I recently returned from a place that comes just short of this ultimate alchemy -- Israel, a small strip of desert with no water or oil. Not an ideal place to build an agricultural oasis. But that is exactly what the Israeli water conservationists have accomplished.
Conservation measures such as reducing the amount of potable water wasted on turf grass is a great start. Stormwater capture is another viable supply option we can explore that has positive environmental effects.
If there is a single issue for the international community to agree on as an incontrovertible requirement for world peace, it may be this one: equitable and sustainable water practice and distribution regardless of other necessities and needs.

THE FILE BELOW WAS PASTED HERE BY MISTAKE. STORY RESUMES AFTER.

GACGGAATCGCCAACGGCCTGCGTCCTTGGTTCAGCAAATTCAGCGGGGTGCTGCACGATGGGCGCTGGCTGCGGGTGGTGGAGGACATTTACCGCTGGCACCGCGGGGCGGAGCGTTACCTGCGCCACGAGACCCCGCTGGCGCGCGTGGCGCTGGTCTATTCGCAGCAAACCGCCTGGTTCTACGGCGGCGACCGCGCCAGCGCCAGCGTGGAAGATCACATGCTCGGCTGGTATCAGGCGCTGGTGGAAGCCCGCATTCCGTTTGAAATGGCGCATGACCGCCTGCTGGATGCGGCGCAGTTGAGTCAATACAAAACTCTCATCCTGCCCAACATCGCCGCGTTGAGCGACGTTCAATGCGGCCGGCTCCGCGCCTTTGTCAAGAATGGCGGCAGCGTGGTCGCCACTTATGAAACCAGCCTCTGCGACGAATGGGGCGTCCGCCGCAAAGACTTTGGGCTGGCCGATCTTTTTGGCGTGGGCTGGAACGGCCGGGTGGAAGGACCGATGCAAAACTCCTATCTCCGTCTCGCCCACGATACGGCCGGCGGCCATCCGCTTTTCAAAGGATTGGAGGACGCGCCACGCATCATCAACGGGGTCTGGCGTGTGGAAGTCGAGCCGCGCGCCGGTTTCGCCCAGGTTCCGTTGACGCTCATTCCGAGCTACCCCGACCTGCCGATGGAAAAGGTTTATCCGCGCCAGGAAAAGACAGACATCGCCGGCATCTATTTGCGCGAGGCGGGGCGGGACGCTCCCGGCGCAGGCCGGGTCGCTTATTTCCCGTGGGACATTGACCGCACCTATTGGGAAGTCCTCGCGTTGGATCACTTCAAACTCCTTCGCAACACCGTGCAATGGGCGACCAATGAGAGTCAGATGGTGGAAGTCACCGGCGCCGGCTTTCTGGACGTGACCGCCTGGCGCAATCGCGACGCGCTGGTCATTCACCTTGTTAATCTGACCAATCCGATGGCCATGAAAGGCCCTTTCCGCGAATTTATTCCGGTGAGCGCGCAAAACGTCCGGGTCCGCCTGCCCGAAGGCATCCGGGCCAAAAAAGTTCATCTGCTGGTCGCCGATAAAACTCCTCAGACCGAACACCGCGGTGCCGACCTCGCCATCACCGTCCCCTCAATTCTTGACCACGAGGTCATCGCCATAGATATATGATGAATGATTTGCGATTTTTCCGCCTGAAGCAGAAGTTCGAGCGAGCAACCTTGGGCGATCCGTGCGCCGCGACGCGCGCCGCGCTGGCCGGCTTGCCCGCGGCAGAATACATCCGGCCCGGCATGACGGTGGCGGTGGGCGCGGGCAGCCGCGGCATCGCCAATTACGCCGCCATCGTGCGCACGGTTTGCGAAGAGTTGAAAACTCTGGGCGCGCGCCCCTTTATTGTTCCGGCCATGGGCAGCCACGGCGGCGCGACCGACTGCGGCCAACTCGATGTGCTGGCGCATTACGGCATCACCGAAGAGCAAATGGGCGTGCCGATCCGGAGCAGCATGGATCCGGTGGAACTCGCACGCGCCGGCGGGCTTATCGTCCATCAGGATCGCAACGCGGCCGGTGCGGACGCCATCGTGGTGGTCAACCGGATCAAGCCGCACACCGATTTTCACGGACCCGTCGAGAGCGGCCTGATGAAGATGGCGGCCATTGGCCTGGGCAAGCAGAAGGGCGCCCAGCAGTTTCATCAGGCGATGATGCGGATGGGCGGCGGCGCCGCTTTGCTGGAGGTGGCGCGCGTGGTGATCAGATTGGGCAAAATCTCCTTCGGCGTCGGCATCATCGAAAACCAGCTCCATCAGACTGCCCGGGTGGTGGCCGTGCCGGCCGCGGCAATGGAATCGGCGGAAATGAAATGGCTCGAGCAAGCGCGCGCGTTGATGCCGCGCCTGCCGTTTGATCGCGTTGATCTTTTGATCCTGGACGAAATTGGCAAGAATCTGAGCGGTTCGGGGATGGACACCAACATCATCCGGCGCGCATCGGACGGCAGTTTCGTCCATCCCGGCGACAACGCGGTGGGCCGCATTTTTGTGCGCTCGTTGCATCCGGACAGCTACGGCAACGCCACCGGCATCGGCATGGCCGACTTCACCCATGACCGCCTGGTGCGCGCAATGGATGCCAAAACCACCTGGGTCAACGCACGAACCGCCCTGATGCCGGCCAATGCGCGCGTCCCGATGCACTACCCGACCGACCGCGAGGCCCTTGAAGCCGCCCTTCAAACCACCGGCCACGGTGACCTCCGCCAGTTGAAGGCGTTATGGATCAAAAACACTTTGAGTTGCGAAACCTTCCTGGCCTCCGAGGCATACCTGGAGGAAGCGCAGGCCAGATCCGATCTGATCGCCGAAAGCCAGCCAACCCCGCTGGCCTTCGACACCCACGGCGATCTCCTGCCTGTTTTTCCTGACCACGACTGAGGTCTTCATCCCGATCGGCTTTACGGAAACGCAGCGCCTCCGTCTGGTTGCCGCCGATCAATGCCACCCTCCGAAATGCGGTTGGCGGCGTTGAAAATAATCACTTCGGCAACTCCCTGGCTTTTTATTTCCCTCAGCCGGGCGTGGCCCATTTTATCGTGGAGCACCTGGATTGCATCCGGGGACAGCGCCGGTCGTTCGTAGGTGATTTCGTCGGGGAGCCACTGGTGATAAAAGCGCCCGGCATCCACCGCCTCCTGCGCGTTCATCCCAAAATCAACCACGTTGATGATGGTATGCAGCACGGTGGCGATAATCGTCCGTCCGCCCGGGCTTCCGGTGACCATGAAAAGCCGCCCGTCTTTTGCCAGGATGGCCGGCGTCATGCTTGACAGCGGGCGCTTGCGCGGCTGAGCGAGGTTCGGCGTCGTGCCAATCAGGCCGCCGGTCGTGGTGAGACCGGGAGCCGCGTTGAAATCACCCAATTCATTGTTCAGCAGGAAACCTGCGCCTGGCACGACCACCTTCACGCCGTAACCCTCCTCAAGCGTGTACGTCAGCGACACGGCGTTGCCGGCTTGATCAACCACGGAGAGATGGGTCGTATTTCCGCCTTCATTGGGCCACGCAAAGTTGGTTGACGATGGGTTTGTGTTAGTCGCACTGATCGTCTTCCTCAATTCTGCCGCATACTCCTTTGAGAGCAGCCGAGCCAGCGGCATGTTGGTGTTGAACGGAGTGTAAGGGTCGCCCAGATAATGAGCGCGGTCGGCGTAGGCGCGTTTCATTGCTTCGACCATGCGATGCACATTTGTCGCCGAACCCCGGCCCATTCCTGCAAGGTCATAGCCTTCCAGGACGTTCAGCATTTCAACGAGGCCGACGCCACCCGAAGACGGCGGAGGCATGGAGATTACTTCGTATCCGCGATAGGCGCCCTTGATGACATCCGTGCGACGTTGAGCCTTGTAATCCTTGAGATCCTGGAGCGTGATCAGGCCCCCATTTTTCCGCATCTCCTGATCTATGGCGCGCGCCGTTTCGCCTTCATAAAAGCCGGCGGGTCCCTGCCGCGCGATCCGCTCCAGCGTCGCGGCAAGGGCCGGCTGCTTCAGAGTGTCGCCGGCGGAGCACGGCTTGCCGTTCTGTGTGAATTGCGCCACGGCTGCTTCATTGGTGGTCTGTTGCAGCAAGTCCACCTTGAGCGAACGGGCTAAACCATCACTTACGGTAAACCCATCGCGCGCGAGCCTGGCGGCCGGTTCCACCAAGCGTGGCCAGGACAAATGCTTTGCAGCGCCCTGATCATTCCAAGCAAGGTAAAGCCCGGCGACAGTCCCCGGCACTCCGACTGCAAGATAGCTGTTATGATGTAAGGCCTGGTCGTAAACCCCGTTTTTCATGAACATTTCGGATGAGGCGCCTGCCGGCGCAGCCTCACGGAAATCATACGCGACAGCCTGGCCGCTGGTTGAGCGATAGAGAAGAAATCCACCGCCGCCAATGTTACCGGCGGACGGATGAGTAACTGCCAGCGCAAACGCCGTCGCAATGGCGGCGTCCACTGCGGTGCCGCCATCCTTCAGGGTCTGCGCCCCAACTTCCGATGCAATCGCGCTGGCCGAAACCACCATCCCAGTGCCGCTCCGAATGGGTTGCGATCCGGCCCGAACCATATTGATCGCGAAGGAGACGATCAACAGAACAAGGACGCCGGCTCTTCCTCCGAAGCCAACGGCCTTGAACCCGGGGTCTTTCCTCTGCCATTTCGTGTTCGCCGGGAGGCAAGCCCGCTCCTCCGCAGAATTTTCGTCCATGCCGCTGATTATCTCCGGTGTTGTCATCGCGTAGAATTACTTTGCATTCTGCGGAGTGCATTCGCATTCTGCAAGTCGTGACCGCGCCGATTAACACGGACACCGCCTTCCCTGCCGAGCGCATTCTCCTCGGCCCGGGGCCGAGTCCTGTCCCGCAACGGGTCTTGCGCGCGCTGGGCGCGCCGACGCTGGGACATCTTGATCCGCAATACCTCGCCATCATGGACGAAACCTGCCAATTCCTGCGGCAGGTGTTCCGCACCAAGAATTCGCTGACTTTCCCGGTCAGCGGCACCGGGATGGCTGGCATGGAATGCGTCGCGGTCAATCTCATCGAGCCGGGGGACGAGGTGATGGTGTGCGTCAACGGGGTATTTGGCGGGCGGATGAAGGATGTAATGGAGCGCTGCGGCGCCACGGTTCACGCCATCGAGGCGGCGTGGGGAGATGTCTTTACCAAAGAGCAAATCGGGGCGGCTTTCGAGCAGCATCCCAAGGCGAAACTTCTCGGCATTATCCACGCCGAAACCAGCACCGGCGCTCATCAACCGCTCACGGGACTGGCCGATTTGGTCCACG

In a new report issued today, the Pacific Institute released the results of a year-long analysis of the complex and controversial costs of seawater desalination. The conclusion? It is still really expensive, especially compared to alternatives.
Desalination plants are usually last resorts for arid places that have little choice. Yet United Water New York has chosen Rockland, NY as a test case for building its first big desalination plant in the northeastern U.S.
Within a few years, the quest for fresh water may supplant global anxiety about energy supplies. Prudent investors should be on the lookout for breakthrough technologies in water conservation and desalination.